move move to another location, the target must be a position (a tuple of (x, y))

If your bot doesn't feel like doing anything useful, it could also return just None, and no action will be performed. He will just stand still, watching as his fellow bots fight endless hordes of zombies without his help.

Some extra notes about actions:

  • Your weapon has a maximum range, visible at self.weapon.max_range. If you try to shoot things that are farther away, you won't hit them. And you can use the distance function from the utils module to calculate distances between points.
  • Healing has a range too (visible at core.HEALING_RANGE).
  • Movement is limited to adjacent tiles. That is, you can only move 1 block either up, down, left or right. If you try to move to anywhere else, you will just stay still.

And also, there are other two attributes in your player that can be useful to look at:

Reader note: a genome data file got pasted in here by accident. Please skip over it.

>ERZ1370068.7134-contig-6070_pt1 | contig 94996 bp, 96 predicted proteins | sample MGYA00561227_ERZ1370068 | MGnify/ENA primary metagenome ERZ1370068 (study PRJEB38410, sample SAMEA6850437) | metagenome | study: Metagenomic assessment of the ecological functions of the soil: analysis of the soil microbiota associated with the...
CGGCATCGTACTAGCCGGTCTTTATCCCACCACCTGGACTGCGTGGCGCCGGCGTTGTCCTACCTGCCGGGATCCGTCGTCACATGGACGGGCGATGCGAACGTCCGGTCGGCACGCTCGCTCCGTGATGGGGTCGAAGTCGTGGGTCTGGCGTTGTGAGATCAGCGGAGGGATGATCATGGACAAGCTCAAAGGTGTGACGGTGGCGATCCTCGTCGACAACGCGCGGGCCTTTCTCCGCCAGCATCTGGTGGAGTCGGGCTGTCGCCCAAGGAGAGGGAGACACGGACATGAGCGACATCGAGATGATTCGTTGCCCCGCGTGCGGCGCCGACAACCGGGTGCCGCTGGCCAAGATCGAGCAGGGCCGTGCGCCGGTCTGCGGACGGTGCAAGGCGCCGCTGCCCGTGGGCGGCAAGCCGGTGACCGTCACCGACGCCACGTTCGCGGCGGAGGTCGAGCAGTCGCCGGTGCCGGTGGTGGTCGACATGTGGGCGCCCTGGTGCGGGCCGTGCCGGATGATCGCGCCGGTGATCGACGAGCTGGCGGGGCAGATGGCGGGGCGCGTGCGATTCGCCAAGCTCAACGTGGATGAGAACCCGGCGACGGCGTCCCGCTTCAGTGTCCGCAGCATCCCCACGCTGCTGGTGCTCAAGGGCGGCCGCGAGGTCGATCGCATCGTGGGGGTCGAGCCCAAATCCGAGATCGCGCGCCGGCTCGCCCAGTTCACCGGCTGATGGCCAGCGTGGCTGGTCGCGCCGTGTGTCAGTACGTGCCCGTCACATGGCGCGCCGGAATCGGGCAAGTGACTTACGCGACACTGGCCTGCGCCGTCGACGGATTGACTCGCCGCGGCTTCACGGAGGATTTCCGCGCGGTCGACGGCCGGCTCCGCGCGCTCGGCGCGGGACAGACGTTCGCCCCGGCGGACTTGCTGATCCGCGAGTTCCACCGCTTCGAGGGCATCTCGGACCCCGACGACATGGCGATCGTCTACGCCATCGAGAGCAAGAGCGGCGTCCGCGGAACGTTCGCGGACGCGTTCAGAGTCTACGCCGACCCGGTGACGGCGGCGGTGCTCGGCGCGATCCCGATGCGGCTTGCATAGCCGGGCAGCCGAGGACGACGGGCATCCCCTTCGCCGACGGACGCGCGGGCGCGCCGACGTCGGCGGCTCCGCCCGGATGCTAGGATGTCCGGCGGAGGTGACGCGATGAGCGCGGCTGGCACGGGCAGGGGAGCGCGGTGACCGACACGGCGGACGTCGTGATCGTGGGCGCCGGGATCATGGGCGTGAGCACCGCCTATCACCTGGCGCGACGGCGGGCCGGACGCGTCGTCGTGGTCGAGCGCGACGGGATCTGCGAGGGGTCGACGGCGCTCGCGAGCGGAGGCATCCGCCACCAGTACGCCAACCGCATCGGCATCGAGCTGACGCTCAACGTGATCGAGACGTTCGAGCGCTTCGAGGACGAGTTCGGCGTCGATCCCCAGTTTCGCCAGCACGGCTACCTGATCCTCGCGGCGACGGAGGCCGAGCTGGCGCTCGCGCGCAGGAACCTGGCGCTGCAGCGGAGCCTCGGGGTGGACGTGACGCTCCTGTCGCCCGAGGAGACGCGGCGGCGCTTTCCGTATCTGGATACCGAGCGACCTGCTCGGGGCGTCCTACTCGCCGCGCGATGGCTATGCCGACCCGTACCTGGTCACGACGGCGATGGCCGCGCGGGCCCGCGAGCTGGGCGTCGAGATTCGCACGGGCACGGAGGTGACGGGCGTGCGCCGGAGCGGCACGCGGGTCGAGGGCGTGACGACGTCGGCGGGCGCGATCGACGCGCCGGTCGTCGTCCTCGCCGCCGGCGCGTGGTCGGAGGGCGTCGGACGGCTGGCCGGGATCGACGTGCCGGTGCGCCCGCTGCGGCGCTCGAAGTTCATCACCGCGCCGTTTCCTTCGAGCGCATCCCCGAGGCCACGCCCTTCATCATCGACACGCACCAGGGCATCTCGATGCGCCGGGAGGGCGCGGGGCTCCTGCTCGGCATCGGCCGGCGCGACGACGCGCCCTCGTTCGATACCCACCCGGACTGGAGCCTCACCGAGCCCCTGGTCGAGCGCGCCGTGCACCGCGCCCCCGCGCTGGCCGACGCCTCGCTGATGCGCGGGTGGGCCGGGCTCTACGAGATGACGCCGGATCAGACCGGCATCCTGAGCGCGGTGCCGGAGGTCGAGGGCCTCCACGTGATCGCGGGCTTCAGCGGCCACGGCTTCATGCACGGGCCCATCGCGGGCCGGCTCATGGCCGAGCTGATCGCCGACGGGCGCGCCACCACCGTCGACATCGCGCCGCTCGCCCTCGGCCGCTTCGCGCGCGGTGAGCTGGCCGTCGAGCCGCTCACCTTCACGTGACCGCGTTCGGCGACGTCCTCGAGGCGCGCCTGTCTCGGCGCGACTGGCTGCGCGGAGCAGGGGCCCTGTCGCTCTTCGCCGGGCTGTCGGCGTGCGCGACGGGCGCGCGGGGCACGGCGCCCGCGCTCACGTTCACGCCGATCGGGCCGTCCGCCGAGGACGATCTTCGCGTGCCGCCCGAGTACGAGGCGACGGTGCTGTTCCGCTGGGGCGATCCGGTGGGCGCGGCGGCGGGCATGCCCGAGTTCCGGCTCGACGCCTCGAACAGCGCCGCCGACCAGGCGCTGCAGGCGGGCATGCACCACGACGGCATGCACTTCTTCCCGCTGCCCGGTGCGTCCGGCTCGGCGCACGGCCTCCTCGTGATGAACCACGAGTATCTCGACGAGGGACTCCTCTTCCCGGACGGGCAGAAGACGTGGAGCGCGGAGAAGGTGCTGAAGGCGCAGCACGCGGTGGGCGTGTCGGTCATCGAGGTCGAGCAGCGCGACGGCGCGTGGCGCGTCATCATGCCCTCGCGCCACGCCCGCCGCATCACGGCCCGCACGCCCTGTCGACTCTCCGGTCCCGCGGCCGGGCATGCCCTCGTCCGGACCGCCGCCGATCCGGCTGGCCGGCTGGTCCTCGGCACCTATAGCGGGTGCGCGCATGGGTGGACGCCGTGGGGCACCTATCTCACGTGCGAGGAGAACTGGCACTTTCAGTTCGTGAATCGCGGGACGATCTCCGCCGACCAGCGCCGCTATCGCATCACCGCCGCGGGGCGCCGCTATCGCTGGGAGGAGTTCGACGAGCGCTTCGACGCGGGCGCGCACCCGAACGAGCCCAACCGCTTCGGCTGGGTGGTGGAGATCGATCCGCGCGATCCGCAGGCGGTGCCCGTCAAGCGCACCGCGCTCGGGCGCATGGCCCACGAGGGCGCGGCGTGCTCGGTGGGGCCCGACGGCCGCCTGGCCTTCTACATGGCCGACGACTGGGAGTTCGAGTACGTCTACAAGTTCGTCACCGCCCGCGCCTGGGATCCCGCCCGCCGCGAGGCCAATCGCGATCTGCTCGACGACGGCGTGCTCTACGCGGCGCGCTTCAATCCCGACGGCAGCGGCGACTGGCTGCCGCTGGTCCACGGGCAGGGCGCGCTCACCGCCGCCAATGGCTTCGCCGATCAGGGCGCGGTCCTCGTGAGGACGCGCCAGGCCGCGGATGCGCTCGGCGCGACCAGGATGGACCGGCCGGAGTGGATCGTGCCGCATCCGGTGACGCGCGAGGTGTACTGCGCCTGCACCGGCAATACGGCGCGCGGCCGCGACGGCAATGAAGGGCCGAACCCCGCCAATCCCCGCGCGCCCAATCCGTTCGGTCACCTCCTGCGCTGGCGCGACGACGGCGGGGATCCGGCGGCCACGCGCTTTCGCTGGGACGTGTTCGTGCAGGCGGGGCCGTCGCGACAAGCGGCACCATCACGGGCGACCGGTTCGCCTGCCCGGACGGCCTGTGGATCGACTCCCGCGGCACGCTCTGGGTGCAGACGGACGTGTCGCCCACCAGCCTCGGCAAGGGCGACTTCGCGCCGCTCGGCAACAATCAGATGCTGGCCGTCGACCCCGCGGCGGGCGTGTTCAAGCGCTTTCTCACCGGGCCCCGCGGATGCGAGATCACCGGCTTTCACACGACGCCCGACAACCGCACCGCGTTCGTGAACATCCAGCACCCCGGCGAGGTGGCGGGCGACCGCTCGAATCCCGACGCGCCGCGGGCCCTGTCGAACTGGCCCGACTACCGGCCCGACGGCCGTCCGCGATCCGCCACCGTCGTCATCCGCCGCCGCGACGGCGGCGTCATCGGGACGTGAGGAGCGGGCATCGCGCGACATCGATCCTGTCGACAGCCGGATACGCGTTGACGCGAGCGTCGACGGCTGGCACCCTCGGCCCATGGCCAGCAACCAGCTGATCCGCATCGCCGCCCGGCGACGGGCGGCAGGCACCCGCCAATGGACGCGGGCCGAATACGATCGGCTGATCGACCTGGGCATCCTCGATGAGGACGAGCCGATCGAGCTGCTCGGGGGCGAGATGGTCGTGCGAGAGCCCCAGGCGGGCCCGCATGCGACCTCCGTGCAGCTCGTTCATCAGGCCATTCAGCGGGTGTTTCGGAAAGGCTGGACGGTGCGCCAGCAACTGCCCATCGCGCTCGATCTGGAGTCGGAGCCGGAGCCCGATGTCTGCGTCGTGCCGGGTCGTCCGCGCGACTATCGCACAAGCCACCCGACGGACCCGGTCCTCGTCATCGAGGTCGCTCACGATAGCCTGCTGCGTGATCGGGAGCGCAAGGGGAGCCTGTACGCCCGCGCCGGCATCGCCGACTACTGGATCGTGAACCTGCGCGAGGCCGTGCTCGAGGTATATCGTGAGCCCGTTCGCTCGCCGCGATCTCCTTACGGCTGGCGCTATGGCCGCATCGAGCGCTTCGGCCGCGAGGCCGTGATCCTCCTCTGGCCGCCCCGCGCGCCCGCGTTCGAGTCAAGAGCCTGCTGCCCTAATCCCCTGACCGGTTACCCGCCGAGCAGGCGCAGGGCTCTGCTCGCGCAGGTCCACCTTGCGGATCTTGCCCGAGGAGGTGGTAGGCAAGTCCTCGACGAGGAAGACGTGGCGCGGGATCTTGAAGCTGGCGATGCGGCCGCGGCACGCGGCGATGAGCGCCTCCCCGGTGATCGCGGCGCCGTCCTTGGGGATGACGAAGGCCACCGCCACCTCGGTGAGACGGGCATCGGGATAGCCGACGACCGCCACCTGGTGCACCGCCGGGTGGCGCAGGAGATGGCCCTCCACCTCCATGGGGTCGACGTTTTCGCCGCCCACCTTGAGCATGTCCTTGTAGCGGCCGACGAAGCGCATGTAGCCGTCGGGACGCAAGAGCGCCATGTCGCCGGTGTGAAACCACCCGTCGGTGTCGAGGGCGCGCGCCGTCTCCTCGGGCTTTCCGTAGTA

• amount of current life, from 0 (dead) to 100 (healthier than wolverine).
  • self.position: your current position on the map.
  • self.rules: the name of the rules of the game playing.
  • self.objectives: the objective positions of the game playing (can be None).

Your create function

Besides your player class, you had to define a create function inside your player module. This function must look like this:

def create(rules, objectives=None):
    return Terminator('terminator', 'blue', rules=rules, objectives=objectives)

The create function will be the one creating the instance of your player. You can run additional logic here before game starts, and the parameters you receive will tell you the kind of game that will be played (rules is a string with the name of the rules of the game), and the objectives locations if there are any in the current game rules (Safehouse game mode has objective locations that players must reach. Extermination and Evacuation don't have objective locations).